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America Under Attack: Markets Are Subdued

Aired September 14, 2001 - 02:45   ET

THIS IS A RUSH TRANSCRIPT. THIS COPY MAY NOT BE IN ITS FINAL FORM AND MAY BE UPDATED.


THIS IS A RUSH TRANSCRIPT. THIS COPY MAY NOT BE IN ITS FINAL FORM AND MAY BE UPDATED.
COLLEEN MCEDWARDS, CNN ANCHOR: All right. Just want to update you on the market situation a little bit here. The New York Stock Exchange and the NASDAQ will remain closed this Friday. But elsewhere in the world, markets are open.

The mood has been quite subdued. Let's get an update, now, with Richard Quest, who is in London for us. Richard, how's it looking there, now?

RICHARD QUEST, CNN CORRESPONDENT: You're quite right, Colleen, the markets in the United States are closed. It will be eight -- 9:30 eastern time on Monday when U.S. stock markets reopen for business. That, indeed, is the longest closure since the Great Depression. And most analysts do not expect massive selling to occur, because policy makers, the FED, the European Central Bank, the Bank of Japan, they've all ensured investors that there's sufficient cash, or liquidity, in the words of the market, to support the financial system. Many are also anticipating that there could be a lowering of interest rates that would help revive the U.S. economy.

Now, turning to what it's been for the rest of the week in the Global Markets. In Asia, the Friday session has finished on surprisingly upbeat note. The NIKKEI average has closed four percent higher. Hong Kong' market, having been down earlier, again, that's up 1.3 percent. Singapore's Straits Times is off 2.6. It's very much an unwinding of the initial reaction that was seen earlier in the week, as of course, calmer minds now take over.

European investors have regained their composure, too, in the last two days, even though there's still a tremendous amount of uncertainty about how Wall Street will behave when trading finally resumes. An indication of the likely way that Europe will open when trading kicks off, that's in about 15 minutes' time, Cantor Index says that the London FTSE will start about 23 points on the low side, the DAX index about two points higher, the CAC 15 -- that will be up around 15 points. There's the sort of numbers we might expect on any normal day.

There was a partial resumption of U.S. Commercial and Cargo traffic on Thursday, two days after the attacks. Normal operations, though, look days, or even weeks away, and the airlines' financial losses keep mounting, with only a fraction of the 4,000 U.S. planes in operation. Daniel Solon is a consultant for Avmark International. He joins me now to take a close look at the attacks that have taken place, and indeed, on the industry. Daniel, we know that few flights are starting to fly, but the reality is for international travel to and from the United States. It's going to be many days, weeks possibly, before the schedule looks like anything approaching normality.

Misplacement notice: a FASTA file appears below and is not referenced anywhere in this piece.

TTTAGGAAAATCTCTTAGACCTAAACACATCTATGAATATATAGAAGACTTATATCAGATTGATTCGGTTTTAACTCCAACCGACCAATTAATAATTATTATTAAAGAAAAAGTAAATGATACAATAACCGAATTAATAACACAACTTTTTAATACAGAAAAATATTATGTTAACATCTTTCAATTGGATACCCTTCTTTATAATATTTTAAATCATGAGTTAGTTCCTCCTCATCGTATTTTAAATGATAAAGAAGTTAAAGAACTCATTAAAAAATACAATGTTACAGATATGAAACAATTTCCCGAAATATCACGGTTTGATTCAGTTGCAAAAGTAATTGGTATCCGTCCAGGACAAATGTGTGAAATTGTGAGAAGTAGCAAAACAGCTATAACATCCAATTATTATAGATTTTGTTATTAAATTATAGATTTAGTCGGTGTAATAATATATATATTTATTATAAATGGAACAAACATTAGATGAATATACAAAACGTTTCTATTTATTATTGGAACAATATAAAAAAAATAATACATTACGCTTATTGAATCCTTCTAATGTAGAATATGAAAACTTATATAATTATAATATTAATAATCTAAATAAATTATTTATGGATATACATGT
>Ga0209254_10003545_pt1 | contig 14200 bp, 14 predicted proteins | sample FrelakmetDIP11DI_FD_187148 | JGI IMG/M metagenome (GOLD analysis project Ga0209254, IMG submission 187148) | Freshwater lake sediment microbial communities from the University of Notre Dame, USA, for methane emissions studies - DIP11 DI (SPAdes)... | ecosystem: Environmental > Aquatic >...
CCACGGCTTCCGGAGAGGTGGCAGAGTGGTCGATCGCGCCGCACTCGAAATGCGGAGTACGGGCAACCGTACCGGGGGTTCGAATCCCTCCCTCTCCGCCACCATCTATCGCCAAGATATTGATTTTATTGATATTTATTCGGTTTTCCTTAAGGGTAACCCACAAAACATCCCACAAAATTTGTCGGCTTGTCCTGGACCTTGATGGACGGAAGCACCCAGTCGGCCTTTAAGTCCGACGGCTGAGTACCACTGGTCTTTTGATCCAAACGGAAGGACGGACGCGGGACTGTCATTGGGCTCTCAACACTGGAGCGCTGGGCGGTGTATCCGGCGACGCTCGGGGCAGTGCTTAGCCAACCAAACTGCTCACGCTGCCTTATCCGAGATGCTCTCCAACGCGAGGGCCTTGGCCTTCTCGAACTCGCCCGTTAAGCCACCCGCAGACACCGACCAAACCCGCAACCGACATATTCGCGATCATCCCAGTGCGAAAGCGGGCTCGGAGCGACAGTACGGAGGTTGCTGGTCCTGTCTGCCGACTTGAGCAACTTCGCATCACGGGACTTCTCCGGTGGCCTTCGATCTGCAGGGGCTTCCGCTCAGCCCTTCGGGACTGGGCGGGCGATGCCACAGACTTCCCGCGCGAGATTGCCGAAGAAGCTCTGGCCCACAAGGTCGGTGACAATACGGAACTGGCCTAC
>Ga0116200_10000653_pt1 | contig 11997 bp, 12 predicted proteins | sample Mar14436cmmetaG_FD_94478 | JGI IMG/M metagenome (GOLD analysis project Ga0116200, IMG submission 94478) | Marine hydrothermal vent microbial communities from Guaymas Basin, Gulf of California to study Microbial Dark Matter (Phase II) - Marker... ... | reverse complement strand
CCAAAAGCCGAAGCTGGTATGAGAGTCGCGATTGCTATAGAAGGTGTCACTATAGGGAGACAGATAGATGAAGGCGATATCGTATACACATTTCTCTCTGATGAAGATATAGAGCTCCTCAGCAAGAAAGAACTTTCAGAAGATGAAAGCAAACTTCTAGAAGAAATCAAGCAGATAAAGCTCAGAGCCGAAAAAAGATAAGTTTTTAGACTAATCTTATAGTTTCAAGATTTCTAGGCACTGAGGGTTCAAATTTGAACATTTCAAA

DANIEL SOLON, AVMARK INTERNATIONAL: Exactly. So, and of course, this is already approaching a slower period of traffic than the high summer months, so it is likely that it will be some while before things regain even normal operational status.

QUEST: What's the major difficulties. Is it the planes and passengers aren't in the right places? What's the --

SOLON: It takes a long time, really, to crank up again, when you have aircraft that are parked at the wrong airports, for obvious reasons of security. I would think that probably, within a matter of a few days, that aspect of it can be sorted out, but there will, of course, be all of the other disruptions; people's baggage having been routed to someplace that they weren't going, and all of the rest of it.

QUEST: The effect on the airlines is going to be dramatic. Not just because of the four days' loss of revenue from -- over this immediate time, but looking forward, there will be clearly, a great reduction in the number of people who want to travel.

SOLON: Well, I think that is true. Obviously, because of the impact of the tragic loss for surviving family members and friends of people who perished in these attacks. That tends to have a depressing effect, much more widely spread. But beyond that, we were already in a situation prior to these tragic events, when traffic was down, and notably business traffic -- the profitable high-yield part of the business within the United States, and traffic originating there for international travel had dropped off rather sharply before these events.

QUEST: Daniel, many thanks, indeed, Daniel Solon, for that. And that's all from London, for the moment. Now back to Colleen in Atlanta, for the rest.

MCEDWARDS: All right, Richard. Thank you so much.

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